Review : Steven Slate Drums CLA Expansion

If you’re reading this site or any site about recording, odds are you know exactly what the letters “CLA” stand for. Even if you don’t think you do recognize the name, in reality you know the man by his work. If you’ve turned on a radio in the past 10 years, you’ve heard his signature sound on the likes of Nickelback, Green Day, and countless others. He is a mixing legend who is very well known for his in your face drum sound and BIG mixes. Enough can’t be said about this guy in my opinion. He is one of my favorite engineers.

So now lets take one of the greats in mixing and combine it with the man who is, undoubtedly, the king of drum libraries and drum related software. Steven Slate is hitting home runs in just about every digital aspect of audio and is even making huge waves in the analog world as well. When Joe Barresi uses a hardware compressor you made along side his multimillion dollar spread, you know you’re doing right. Legend has it that Steven Slate was throwing one of his would famous parties at one of these conventions and met up with Chris, and after a very long (and probably one of the most informative) conversations about drums, this project came about.
So this pair joins forces and we get the Slate CLA Expansion pack. This isn’t just recycled Slate samples with CLA EQ and Compression. Chris wanted to do this right, so they both headed over to Ocean Studios to their world renown drum rooms to personally track these samples together. He incorporated his own personal preference of mics as well as mic placements to really dial in his signature drum sound. The results of all of this work give you 11 variations of kick, 12 variations of snares, and 5 toms. With each variation you get multiple articulations and mic placements all the way down to a print of Chris Lord-Alge’s famous Sony reverb unit. This review is using the package for Trigger.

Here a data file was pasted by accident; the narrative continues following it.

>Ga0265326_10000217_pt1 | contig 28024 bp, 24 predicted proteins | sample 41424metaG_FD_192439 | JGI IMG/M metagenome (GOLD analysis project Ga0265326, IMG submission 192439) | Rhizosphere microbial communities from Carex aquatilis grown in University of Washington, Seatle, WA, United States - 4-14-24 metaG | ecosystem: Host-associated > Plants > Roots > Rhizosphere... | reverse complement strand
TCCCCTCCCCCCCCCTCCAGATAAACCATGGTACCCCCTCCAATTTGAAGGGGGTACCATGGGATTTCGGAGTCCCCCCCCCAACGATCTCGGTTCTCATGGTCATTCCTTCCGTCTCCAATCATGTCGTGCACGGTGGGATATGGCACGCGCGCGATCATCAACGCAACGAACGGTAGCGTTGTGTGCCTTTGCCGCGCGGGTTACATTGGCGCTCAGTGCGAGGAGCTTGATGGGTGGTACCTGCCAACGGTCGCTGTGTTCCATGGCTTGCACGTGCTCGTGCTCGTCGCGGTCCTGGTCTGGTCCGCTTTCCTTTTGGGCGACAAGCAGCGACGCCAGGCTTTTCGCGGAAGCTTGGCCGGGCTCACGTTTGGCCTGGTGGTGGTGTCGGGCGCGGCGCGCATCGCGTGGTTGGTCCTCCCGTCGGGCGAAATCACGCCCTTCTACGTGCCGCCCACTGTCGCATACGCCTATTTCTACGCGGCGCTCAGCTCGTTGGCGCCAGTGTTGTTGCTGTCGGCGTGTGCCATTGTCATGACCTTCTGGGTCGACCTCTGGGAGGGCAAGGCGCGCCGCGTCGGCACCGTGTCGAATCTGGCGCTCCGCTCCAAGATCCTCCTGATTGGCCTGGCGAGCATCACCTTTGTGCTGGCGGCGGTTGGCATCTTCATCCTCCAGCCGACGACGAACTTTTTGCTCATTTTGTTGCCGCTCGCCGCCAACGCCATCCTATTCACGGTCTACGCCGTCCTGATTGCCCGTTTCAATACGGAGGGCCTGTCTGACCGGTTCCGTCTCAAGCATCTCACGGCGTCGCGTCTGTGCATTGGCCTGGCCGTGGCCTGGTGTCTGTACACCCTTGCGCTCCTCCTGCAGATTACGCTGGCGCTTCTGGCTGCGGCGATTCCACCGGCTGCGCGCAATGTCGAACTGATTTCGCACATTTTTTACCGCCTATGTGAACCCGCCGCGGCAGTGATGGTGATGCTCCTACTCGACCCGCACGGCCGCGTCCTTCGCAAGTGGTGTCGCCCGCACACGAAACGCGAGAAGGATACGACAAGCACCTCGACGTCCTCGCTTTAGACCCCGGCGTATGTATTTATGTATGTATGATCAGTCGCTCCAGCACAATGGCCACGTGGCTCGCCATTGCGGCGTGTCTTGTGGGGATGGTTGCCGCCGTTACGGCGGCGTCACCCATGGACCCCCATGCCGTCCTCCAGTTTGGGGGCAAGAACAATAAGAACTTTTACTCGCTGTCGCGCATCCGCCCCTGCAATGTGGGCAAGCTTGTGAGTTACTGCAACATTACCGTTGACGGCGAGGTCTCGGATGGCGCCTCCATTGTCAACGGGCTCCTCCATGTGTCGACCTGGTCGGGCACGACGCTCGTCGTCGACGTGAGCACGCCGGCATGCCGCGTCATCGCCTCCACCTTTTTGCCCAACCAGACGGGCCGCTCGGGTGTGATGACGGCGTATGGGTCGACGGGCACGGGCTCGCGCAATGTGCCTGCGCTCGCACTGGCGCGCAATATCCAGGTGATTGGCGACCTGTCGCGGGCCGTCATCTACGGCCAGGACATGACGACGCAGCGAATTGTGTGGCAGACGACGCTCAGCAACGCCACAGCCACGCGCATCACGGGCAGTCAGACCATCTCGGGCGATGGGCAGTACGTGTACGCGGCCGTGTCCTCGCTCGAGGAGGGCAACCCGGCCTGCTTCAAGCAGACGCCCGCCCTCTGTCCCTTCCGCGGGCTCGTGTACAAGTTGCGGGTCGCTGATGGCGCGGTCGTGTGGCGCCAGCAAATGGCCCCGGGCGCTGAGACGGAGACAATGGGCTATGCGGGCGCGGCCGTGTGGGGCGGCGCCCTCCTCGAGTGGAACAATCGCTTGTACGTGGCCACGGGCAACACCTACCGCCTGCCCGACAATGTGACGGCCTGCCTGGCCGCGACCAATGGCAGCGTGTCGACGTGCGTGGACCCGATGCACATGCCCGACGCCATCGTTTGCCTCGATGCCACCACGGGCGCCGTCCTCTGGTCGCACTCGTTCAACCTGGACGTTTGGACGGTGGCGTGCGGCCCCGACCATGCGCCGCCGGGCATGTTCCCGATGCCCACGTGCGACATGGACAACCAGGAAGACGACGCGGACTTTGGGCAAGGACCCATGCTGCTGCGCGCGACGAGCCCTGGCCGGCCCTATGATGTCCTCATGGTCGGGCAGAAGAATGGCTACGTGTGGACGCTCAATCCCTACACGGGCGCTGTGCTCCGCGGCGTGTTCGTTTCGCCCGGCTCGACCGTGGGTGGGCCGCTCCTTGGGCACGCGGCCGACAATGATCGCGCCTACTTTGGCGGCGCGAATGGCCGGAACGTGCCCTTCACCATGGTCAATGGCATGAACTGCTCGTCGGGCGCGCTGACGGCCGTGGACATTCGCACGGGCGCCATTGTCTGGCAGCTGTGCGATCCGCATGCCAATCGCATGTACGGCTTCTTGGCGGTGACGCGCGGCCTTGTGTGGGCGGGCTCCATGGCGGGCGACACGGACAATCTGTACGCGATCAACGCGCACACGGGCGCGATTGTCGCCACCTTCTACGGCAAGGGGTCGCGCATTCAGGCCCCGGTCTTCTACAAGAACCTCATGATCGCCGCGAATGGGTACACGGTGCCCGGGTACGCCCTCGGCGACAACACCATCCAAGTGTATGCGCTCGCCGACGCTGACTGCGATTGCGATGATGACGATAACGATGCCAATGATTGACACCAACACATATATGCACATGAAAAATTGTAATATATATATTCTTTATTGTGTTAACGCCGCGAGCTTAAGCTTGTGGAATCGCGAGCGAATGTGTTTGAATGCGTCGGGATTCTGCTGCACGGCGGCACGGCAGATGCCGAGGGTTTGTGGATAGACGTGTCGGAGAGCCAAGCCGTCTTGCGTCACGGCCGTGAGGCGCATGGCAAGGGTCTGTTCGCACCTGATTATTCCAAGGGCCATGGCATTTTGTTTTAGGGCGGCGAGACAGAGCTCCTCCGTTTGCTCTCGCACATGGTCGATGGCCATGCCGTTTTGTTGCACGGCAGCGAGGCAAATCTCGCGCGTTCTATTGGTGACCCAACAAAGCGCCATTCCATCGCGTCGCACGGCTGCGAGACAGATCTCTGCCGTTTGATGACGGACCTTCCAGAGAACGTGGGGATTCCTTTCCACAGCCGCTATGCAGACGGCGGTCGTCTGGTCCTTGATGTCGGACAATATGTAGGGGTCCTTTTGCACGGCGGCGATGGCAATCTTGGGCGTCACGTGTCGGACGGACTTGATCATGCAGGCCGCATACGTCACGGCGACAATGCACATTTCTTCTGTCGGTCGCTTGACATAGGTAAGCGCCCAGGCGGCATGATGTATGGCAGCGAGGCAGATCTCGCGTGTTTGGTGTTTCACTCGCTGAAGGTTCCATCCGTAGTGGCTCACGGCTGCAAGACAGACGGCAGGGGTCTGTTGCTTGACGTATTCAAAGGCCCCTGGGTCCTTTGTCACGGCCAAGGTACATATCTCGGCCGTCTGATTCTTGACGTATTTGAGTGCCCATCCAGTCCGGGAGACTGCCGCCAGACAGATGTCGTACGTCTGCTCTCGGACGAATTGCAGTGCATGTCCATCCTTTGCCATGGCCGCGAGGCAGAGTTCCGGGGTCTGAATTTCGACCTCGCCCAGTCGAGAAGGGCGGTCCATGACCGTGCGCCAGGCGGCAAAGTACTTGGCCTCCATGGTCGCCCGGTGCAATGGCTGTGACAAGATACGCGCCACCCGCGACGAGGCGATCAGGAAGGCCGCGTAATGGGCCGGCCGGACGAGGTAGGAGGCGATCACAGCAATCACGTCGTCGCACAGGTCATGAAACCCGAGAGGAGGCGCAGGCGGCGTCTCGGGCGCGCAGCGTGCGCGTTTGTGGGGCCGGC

Install was very easy. Simply download the pack and license file, drag them into your SSD Instruments folder, go into settings in trigger and browse the license file, and you’re good to go.
The Kicks:
The 11 variations of kicks all come from either a DW 22 or 24″ kick with either hard beater or soft beater, snares on or off, or a dry version of each. You get the kick in, kick out, subkick, Sony reverb, 2 rooms, and overhead. The mics he used to capture this are an EV RE-20, a Fet47, and an NS10 speaker for the subkick feed. Add in Ocean Way’s Neve board with 1081 Pres and you have a deadly combo for getting the punch to bring a kick out front in the mix.
The Snares:
They really pulled out the stops on the snares giving you a DW Maple, Ludwig Black Beauty, Ludwig Chrome Plated Steel, Pearl Reference Brass, Pearl Reference Maple, Pearl Steel Sensitone, Tama Bell Brass, and a custom made “Dong” snare. Each give you a choice of 2 Rooms, Top, Top B (which is an AKG 451 taped to the 57), Bottom, Overhead, and the Sony Reverb.
The Toms:
With the toms you get a gorgeous set of DW maple toms coming in sizes 10, 12, 14, 16, 18″ . The main mics used on these are Sennheiser 421’s. You get a Close, Mono, Overhead, and 2 Rooms. Strangely enough, no Sony Reverb shows up on the toms. I know this isn’t a necessarily widely used thing, but in some cases reverb on toms are just the trick.
Put it all together and you get: